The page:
As personable and chatty as Agnes Tully’s mystery man (or man-of-the-cloth, as it may be) has been in his letters, with the next letter comes a radical change. Could it be that he was, indeed, perturbed at Agnes’ lack of response to his letters? Or was there another reason for this change?
Answering that question calls for a brief refresher course on tuberculosis of the pre-wonder-drug variety.
First, a confession: in riffling through the stack of letters that Agnes had saved, I belatedly uncovered an empty envelope dated May of 1909—the time of Dan E. Reilly’s letter from Arizona. The pre-printed envelope reveals the location of his stay in Tucson: St. Mary’s Hospital and Sanatorium. He clearly was not traveling for anything other than personal health reasons.
Tucson, with its dry desert air and abundant sunshine, was developing a reputation as a healing center for lung ailments in the early 1900s. Not to be outdone in the race to become the sanatorium destination of choice, places like East Las Vegas, New Mexico, with its relatively-convenient railway access, also boasted an array of treatment options. Resort-styled destinations were by no means the only alternative for treatment. Orders such as the Sisters of Charity of Leavenworth saw such facilities as St. Anthony’s Sanitarium as a ministry, providing an alternate impetus for opening accessible institutions.
By the turn of the last century, tuberculosis was considered, internationally, to be an urgent health problem. The contagion was particularly difficult to contain in urban areas, and cities such as Chicago saw a significant percentage of their populations succumb to the disease. Indeed, during the time of these letters from Father Reilly, a good number of another branch of the Chicago Tully clan fell victim to that very malady.
At the very same time that national public health policy was awakening to the seriousness of the epidemic, the “White Plague” was enjoying a renaissance as a romantic notion. Witness the fact that so many well-known creative sorts faced—and wrote about, even envied the role of—the slow death of “consumption.” Having to suffer from the ravages of tuberculosis was seen to confer upon the victim everything from sensitivity to spiritual purity. If ever it were possible for an ailment to assume a reputation as a disease célèbre, tuberculosis would be the most likely nominee. In Agnes Tully’s time, Russian writer Anton Chekhov, a 1904 victim, became one of the most recent in a long line of famous names to have suffered from TB. Composer Frédéric Chopin suffered from it. Lord Byron pined for such a “romantic” end. No less than five French authors contrived to fix tuberculosis prominently in their novels. Though tuberculosis became known as the White Plague long before the start of that century, the resurgence of the disease’s moniker unbelievably served as fashion inspiration. Not to be outdone in the culture statements of those times, fashionable women sought to emulate the “consumptive” look by using makeup that painted their face in a pale cast.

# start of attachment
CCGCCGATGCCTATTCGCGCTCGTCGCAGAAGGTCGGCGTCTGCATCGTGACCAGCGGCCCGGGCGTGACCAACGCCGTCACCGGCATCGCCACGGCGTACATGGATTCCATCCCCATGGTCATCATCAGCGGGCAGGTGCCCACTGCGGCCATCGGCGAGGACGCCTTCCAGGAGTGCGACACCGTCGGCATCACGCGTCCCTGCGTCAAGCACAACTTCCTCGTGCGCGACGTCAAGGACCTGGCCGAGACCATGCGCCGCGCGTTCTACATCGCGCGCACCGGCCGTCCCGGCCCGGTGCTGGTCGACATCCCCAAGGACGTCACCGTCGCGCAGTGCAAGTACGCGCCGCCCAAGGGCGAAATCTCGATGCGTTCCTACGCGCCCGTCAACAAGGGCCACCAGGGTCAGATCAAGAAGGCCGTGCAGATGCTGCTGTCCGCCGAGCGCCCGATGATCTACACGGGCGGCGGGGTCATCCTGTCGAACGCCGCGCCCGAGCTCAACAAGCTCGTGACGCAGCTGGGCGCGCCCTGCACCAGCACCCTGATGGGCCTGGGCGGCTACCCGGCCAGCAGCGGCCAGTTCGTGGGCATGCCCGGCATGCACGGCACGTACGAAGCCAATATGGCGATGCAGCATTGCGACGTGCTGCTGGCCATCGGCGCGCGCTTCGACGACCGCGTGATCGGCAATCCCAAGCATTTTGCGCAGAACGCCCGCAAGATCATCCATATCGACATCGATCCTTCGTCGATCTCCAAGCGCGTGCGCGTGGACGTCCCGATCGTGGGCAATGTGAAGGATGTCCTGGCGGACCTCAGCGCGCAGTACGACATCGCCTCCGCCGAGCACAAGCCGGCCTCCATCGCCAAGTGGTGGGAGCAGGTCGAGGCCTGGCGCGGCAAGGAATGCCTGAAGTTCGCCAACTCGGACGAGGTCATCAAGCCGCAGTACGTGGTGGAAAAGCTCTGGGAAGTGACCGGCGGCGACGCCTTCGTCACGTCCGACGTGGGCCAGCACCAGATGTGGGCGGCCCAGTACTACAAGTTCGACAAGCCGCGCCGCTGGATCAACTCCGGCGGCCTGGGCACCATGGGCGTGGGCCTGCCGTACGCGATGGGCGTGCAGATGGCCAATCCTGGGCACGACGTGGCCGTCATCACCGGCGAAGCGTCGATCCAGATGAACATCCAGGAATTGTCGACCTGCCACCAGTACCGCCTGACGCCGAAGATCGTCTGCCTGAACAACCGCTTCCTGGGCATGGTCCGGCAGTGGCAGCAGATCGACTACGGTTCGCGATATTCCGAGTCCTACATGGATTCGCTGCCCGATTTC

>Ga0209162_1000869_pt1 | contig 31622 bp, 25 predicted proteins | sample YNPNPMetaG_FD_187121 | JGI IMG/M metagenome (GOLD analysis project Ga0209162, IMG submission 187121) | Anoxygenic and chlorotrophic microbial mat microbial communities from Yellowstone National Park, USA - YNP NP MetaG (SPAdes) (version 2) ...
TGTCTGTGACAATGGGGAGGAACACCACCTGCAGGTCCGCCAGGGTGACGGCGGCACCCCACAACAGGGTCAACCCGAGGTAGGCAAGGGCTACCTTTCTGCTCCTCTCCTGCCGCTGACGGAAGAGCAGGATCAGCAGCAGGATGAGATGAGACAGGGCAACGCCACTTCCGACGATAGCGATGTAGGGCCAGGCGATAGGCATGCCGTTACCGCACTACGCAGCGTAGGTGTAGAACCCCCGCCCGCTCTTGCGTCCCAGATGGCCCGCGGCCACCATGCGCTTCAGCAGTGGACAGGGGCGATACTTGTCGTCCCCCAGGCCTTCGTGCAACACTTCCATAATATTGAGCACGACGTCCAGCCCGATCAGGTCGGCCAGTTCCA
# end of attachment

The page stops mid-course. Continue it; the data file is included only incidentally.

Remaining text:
And yet, tuberculosis was serious as death. Without the help of today’s medicines, there was no way out—other than a remarkably strong constitution.
During the process of watching that invincible disease run its course, other than the overt, well-known physical symptoms, what else could be expected?
After reading Father Dan Reilly’s letters—and having a sneak peak at the one to come next—I wondered if the symptoms of tuberculosis would cause any variances in mood or affect. That may seem like a question with a no-brainer answer: of those with untreated active cases of TB, as would be necessitated by this time period pre-dating the advent of the “wonder drug,” over fifty percent died within five years of onset of the disease.
I would speculate that that alone would be sufficient cause for some severe depression.
However, I am not alone in that supposition, nor do we need to leave it to an uneducated guess. Within this past decade, a scholarly paper discussed that very issue: the prevalence of mood disorders among TB patients.
Even those ancient diagnostic labels that Father Reilly referred to in his own letter indicate that possibility. He called his malady “nervous prostration,” which can be defined as “an emotional disorder.”
Could this be what brought about the change between his last letter and the next?
Above left: "La Miseria," oil on canvas, Cristobal Rojas, 1886; courtesy Wikipedia; in the public domain.